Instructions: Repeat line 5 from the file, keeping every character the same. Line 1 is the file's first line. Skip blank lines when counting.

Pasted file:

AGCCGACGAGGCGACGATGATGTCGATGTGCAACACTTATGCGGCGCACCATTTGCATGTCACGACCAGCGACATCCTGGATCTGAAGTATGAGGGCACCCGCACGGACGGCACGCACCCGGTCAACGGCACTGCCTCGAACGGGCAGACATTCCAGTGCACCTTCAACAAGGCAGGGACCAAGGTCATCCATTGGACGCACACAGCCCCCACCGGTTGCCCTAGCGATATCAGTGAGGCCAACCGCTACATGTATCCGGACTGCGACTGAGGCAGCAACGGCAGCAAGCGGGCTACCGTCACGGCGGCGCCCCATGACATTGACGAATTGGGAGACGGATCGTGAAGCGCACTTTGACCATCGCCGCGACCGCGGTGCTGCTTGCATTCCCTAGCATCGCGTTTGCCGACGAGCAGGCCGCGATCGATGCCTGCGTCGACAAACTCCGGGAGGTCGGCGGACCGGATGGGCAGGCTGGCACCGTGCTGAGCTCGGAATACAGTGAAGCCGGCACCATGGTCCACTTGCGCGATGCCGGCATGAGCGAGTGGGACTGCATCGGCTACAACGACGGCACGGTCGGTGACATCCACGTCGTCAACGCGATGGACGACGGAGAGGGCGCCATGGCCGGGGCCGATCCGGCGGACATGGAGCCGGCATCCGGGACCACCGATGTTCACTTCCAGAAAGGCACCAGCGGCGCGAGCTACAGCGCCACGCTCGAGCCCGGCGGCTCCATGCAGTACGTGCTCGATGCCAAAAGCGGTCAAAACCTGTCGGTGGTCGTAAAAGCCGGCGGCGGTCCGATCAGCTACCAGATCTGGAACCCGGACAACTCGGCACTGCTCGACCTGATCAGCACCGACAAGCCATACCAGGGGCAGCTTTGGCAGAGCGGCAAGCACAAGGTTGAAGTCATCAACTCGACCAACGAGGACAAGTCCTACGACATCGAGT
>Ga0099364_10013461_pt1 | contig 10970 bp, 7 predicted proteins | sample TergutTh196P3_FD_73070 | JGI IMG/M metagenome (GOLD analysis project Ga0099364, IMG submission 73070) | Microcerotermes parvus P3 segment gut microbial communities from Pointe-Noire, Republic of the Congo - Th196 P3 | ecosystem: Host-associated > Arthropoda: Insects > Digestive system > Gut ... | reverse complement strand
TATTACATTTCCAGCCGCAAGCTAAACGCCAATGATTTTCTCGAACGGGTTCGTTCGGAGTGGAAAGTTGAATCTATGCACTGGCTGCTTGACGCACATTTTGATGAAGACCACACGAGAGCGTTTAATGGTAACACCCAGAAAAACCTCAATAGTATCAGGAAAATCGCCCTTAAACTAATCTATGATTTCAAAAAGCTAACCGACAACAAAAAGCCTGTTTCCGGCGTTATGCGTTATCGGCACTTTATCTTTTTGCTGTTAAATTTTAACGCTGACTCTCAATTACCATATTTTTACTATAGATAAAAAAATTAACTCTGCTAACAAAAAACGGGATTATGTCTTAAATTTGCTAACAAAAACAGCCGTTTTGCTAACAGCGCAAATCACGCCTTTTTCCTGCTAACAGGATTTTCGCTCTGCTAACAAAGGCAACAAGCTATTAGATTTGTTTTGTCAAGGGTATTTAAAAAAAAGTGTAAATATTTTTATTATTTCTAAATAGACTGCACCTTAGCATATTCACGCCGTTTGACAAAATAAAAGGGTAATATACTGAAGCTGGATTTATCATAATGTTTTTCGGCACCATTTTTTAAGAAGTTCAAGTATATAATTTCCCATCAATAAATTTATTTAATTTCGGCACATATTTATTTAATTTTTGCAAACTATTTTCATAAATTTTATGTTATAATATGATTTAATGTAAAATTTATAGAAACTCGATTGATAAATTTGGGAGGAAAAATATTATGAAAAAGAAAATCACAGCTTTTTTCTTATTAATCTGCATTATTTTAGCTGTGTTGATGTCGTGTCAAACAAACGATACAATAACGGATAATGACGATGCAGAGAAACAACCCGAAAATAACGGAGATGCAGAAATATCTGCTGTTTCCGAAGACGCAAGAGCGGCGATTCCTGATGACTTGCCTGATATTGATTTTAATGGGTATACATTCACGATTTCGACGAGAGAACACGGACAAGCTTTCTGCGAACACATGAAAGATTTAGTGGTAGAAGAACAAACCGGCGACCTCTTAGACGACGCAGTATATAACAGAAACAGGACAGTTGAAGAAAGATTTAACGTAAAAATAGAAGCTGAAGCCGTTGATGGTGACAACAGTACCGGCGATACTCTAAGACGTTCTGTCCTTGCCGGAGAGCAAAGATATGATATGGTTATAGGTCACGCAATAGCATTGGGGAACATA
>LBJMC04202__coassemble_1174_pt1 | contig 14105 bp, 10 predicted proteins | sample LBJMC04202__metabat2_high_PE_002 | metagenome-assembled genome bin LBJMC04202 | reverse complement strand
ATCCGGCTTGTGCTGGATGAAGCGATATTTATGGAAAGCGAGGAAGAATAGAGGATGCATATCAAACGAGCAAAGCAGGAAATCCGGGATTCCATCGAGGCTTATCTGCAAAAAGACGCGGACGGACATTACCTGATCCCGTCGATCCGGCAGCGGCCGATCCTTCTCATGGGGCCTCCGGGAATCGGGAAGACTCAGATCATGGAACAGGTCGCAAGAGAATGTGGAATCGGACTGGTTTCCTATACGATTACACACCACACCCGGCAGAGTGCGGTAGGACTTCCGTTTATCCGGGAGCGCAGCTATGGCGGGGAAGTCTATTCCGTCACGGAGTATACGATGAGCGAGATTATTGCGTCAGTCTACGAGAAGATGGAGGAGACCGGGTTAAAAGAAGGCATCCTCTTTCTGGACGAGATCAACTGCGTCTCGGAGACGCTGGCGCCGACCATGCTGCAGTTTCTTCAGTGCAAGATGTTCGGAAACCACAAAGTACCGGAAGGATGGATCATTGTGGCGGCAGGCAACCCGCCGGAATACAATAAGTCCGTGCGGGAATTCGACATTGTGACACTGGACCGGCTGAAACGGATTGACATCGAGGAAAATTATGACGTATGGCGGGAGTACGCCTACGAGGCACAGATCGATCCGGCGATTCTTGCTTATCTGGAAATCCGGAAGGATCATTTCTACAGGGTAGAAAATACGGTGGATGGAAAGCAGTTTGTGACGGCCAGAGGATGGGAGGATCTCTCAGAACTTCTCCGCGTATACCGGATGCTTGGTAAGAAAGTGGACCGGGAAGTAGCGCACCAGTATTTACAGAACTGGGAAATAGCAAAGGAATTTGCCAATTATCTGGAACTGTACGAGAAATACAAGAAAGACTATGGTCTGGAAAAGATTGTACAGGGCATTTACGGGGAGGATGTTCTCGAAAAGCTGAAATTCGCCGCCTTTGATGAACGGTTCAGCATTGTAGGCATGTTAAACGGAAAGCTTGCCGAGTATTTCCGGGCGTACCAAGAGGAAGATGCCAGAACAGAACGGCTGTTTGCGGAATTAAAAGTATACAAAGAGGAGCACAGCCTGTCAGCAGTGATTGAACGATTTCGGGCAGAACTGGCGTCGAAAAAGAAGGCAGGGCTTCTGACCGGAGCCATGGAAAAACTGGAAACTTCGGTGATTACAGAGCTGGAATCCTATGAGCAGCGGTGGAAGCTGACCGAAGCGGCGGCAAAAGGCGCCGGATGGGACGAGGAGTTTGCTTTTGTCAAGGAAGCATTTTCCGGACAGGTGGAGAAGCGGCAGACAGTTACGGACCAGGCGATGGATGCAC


ATCCGGCTTGTGCTGGATGAAGCGATATTTATGGAAAGCGAGGAAGAATAGAGGATGCATATCAAACGAGCAAAGCAGGAAATCCGGGATTCCATCGAGGCTTATCTGCAAAAAGACGCGGACGGACATTACCTGATCCCGTCGATCCGGCAGCGGCCGATCCTTCTCATGGGGCCTCCGGGAATCGGGAAGACTCAGATCATGGAACAGGTCGCAAGAGAATGTGGAATCGGACTGGTTTCCTATACGATTACACACCACACCCGGCAGAGTGCGGTAGGACTTCCGTTTATCCGGGAGCGCAGCTATGGCGGGGAAGTCTATTCCGTCACGGAGTATACGATGAGCGAGATTATTGCGTCAGTCTACGAGAAGATGGAGGAGACCGGGTTAAAAGAAGGCATCCTCTTTCTGGACGAGATCAACTGCGTCTCGGAGACGCTGGCGCCGACCATGCTGCAGTTTCTTCAGTGCAAGATGTTCGGAAACCACAAAGTACCGGAAGGATGGATCATTGTGGCGGCAGGCAACCCGCCGGAATACAATAAGTCCGTGCGGGAATTCGACATTGTGACACTGGACCGGCTGAAACGGATTGACATCGAGGAAAATTATGACGTATGGCGGGAGTACGCCTACGAGGCACAGATCGATCCGGCGATTCTTGCTTATCTGGAAATCCGGAAGGATCATTTCTACAGGGTAGAAAATACGGTGGATGGAAAGCAGTTTGTGACGGCCAGAGGATGGGAGGATCTCTCAGAACTTCTCCGCGTATACCGGATGCTTGGTAAGAAAGTGGACCGGGAAGTAGCGCACCAGTATTTACAGAACTGGGAAATAGCAAAGGAATTTGCCAATTATCTGGAACTGTACGAGAAATACAAGAAAGACTATGGTCTGGAAAAGATTGTACAGGGCATTTACGGGGAGGATGTTCTCGAAAAGCTGAAATTCGCCGCCTTTGATGAACGGTTCAGCATTGTAGGCATGTTAAACGGAAAGCTTGCCGAGTATTTCCGGGCGTACCAAGAGGAAGATGCCAGAACAGAACGGCTGTTTGCGGAATTAAAAGTATACAAAGAGGAGCACAGCCTGTCAGCAGTGATTGAACGATTTCGGGCAGAACTGGCGTCGAAAAAGAAGGCAGGGCTTCTGACCGGAGCCATGGAAAAACTGGAAACTTCGGTGATTACAGAGCTGGAATCCTATGAGCAGCGGTGGAAGCTGACCGAAGCGGCGGCAAAAGGCGCCGGATGGGACGAGGAGTTTGCTTTTGTCAAGGAAGCATTTTCCGGACAGGTGGAGAAGCGGCAGACAGTTACGGACCAGGCGATGGATGCAC